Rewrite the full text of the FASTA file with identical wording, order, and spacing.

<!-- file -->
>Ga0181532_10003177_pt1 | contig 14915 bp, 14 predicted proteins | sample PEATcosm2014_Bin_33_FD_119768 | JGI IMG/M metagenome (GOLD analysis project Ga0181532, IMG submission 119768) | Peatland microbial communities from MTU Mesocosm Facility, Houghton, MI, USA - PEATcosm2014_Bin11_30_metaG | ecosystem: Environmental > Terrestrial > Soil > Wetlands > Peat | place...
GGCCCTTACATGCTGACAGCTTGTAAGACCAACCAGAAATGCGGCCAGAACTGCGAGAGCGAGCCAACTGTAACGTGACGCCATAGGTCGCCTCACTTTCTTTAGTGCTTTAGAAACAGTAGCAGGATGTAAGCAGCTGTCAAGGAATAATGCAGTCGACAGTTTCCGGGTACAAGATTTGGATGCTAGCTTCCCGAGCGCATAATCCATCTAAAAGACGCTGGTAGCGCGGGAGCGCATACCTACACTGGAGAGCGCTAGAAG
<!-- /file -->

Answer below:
>Ga0181532_10003177_pt1 | contig 14915 bp, 14 predicted proteins | sample PEATcosm2014_Bin_33_FD_119768 | JGI IMG/M metagenome (GOLD analysis project Ga0181532, IMG submission 119768) | Peatland microbial communities from MTU Mesocosm Facility, Houghton, MI, USA - PEATcosm2014_Bin11_30_metaG | ecosystem: Environmental > Terrestrial > Soil > Wetlands > Peat | place...
GGCCCTTACATGCTGACAGCTTGTAAGACCAACCAGAAATGCGGCCAGAACTGCGAGAGCGAGCCAACTGTAACGTGACGCCATAGGTCGCCTCACTTTCTTTAGTGCTTTAGAAACAGTAGCAGGATGTAAGCAGCTGTCAAGGAATAATGCAGTCGACAGTTTCCGGGTACAAGATTTGGATGCTAGCTTCCCGAGCGCATAATCCATCTAAAAGACGCTGGTAGCGCGGGAGCGCATACCTACACTGGAGAGCGCTAGAAG